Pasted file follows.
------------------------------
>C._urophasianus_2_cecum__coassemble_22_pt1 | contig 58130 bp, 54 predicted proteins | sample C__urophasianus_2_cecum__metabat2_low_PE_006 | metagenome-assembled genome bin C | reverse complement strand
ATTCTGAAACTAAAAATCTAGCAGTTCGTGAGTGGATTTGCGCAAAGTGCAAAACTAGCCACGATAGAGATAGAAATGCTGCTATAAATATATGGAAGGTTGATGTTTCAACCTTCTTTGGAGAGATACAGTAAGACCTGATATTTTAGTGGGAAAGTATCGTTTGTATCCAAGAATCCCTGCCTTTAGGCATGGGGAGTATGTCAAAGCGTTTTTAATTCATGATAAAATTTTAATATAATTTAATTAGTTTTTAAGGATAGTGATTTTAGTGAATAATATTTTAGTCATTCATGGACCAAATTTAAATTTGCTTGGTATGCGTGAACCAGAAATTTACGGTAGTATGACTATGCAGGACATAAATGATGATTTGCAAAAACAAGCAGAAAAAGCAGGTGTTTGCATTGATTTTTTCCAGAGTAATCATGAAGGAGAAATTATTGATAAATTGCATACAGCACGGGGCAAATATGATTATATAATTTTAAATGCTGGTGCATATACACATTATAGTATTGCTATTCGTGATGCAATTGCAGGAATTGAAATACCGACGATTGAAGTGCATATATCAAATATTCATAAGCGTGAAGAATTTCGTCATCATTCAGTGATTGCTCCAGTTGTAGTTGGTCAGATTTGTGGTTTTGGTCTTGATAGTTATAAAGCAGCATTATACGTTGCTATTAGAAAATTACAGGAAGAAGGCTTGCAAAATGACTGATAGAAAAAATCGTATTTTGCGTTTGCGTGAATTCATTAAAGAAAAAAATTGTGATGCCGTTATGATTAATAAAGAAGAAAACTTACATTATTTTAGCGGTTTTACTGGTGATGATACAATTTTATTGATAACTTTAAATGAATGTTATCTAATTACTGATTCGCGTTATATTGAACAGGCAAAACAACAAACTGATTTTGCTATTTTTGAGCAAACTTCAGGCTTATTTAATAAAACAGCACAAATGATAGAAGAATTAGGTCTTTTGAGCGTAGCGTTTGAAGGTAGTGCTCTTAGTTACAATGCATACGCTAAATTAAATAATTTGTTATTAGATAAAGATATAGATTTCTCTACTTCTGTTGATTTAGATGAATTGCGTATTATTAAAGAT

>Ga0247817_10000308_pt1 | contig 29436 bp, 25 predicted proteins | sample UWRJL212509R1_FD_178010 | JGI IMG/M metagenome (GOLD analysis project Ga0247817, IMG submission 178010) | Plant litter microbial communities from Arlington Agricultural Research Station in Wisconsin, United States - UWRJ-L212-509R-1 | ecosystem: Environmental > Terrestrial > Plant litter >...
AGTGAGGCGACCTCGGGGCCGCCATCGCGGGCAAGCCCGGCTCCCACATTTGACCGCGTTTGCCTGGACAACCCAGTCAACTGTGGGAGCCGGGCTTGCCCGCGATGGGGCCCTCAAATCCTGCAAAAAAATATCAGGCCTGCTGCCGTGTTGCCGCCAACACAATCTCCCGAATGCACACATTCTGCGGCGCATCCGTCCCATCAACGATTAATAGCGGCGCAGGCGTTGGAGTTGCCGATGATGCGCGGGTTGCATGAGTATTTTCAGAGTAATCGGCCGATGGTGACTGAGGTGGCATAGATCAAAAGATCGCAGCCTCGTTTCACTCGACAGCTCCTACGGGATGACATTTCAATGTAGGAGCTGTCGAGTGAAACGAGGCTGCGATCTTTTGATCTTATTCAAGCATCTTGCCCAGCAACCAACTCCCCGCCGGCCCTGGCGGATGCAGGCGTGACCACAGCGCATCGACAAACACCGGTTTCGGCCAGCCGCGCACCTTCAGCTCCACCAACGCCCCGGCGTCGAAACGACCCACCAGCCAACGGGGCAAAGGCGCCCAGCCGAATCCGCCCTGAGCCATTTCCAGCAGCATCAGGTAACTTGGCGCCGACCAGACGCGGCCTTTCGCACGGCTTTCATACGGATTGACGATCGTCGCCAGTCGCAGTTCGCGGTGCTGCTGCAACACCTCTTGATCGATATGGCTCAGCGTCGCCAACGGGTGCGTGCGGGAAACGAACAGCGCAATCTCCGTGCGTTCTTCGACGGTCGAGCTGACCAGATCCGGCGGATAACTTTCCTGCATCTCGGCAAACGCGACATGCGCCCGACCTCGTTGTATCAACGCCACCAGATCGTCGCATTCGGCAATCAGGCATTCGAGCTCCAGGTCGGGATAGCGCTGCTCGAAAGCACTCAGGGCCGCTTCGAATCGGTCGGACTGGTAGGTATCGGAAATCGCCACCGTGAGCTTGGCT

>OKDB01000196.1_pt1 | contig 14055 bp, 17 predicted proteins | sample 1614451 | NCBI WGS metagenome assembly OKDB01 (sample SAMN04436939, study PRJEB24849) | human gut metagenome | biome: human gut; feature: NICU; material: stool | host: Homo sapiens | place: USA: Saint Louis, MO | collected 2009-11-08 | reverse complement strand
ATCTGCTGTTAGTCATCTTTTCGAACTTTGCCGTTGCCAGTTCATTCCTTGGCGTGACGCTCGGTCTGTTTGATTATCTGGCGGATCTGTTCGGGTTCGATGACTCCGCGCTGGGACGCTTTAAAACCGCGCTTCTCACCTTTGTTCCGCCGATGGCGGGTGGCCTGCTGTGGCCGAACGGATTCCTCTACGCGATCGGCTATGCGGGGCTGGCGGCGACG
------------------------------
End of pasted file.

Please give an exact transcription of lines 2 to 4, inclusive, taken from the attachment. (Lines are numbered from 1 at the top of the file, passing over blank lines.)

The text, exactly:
ATTCTGAAACTAAAAATCTAGCAGTTCGTGAGTGGATTTGCGCAAAGTGCAAAACTAGCCACGATAGAGATAGAAATGCTGCTATAAATATATGGAAGGTTGATGTTTCAACCTTCTTTGGAGAGATACAGTAAGACCTGATATTTTAGTGGGAAAGTATCGTTTGTATCCAAGAATCCCTGCCTTTAGGCATGGGGAGTATGTCAAAGCGTTTTTAATTCATGATAAAATTTTAATATAATTTAATTAGTTTTTAAGGATAGTGATTTTAGTGAATAATATTTTAGTCATTCATGGACCAAATTTAAATTTGCTTGGTATGCGTGAACCAGAAATTTACGGTAGTATGACTATGCAGGACATAAATGATGATTTGCAAAAACAAGCAGAAAAAGCAGGTGTTTGCATTGATTTTTTCCAGAGTAATCATGAAGGAGAAATTATTGATAAATTGCATACAGCACGGGGCAAATATGATTATATAATTTTAAATGCTGGTGCATATACACATTATAGTATTGCTATTCGTGATGCAATTGCAGGAATTGAAATACCGACGATTGAAGTGCATATATCAAATATTCATAAGCGTGAAGAATTTCGTCATCATTCAGTGATTGCTCCAGTTGTAGTTGGTCAGATTTGTGGTTTTGGTCTTGATAGTTATAAAGCAGCATTATACGTTGCTATTAGAAAATTACAGGAAGAAGGCTTGCAAAATGACTGATAGAAAAAATCGTATTTTGCGTTTGCGTGAATTCATTAAAGAAAAAAATTGTGATGCCGTTATGATTAATAAAGAAGAAAACTTACATTATTTTAGCGGTTTTACTGGTGATGATACAATTTTATTGATAACTTTAAATGAATGTTATCTAATTACTGATTCGCGTTATATTGAACAGGCAAAACAACAAACTGATTTTGCTATTTTTGAGCAAACTTCAGGCTTATTTAATAAAACAGCACAAATGATAGAAGAATTAGGTCTTTTGAGCGTAGCGTTTGAAGGTAGTGCTCTTAGTTACAATGCATACGCTAAATTAAATAATTTGTTATTAGATAAAGATATAGATTTCTCTACTTCTGTTGATTTAGATGAATTGCGTATTATTAAAGAT

>Ga0247817_10000308_pt1 | contig 29436 bp, 25 predicted proteins | sample UWRJL212509R1_FD_178010 | JGI IMG/M metagenome (GOLD analysis project Ga0247817, IMG submission 178010) | Plant litter microbial communities from Arlington Agricultural Research Station in Wisconsin, United States - UWRJ-L212-509R-1 | ecosystem: Environmental > Terrestrial > Plant litter >...
AGTGAGGCGACCTCGGGGCCGCCATCGCGGGCAAGCCCGGCTCCCACATTTGACCGCGTTTGCCTGGACAACCCAGTCAACTGTGGGAGCCGGGCTTGCCCGCGATGGGGCCCTCAAATCCTGCAAAAAAATATCAGGCCTGCTGCCGTGTTGCCGCCAACACAATCTCCCGAATGCACACATTCTGCGGCGCATCCGTCCCATCAACGATTAATAGCGGCGCAGGCGTTGGAGTTGCCGATGATGCGCGGGTTGCATGAGTATTTTCAGAGTAATCGGCCGATGGTGACTGAGGTGGCATAGATCAAAAGATCGCAGCCTCGTTTCACTCGACAGCTCCTACGGGATGACATTTCAATGTAGGAGCTGTCGAGTGAAACGAGGCTGCGATCTTTTGATCTTATTCAAGCATCTTGCCCAGCAACCAACTCCCCGCCGGCCCTGGCGGATGCAGGCGTGACCACAGCGCATCGACAAACACCGGTTTCGGCCAGCCGCGCACCTTCAGCTCCACCAACGCCCCGGCGTCGAAACGACCCACCAGCCAACGGGGCAAAGGCGCCCAGCCGAATCCGCCCTGAGCCATTTCCAGCAGCATCAGGTAACTTGGCGCCGACCAGACGCGGCCTTTCGCACGGCTTTCATACGGATTGACGATCGTCGCCAGTCGCAGTTCGCGGTGCTGCTGCAACACCTCTTGATCGATATGGCTCAGCGTCGCCAACGGGTGCGTGCGGGAAACGAACAGCGCAATCTCCGTGCGTTCTTCGACGGTCGAGCTGACCAGATCCGGCGGATAACTTTCCTGCATCTCGGCAAACGCGACATGCGCCCGACCTCGTTGTATCAACGCCACCAGATCGTCGCATTCGGCAATCAGGCATTCGAGCTCCAGGTCGGGATAGCGCTGCTCGAAAGCACTCAGGGCCGCTTCGAATCGGTCGGACTGGTAGGTATCGGAAATCGCCACCGTGAGCTTGGCT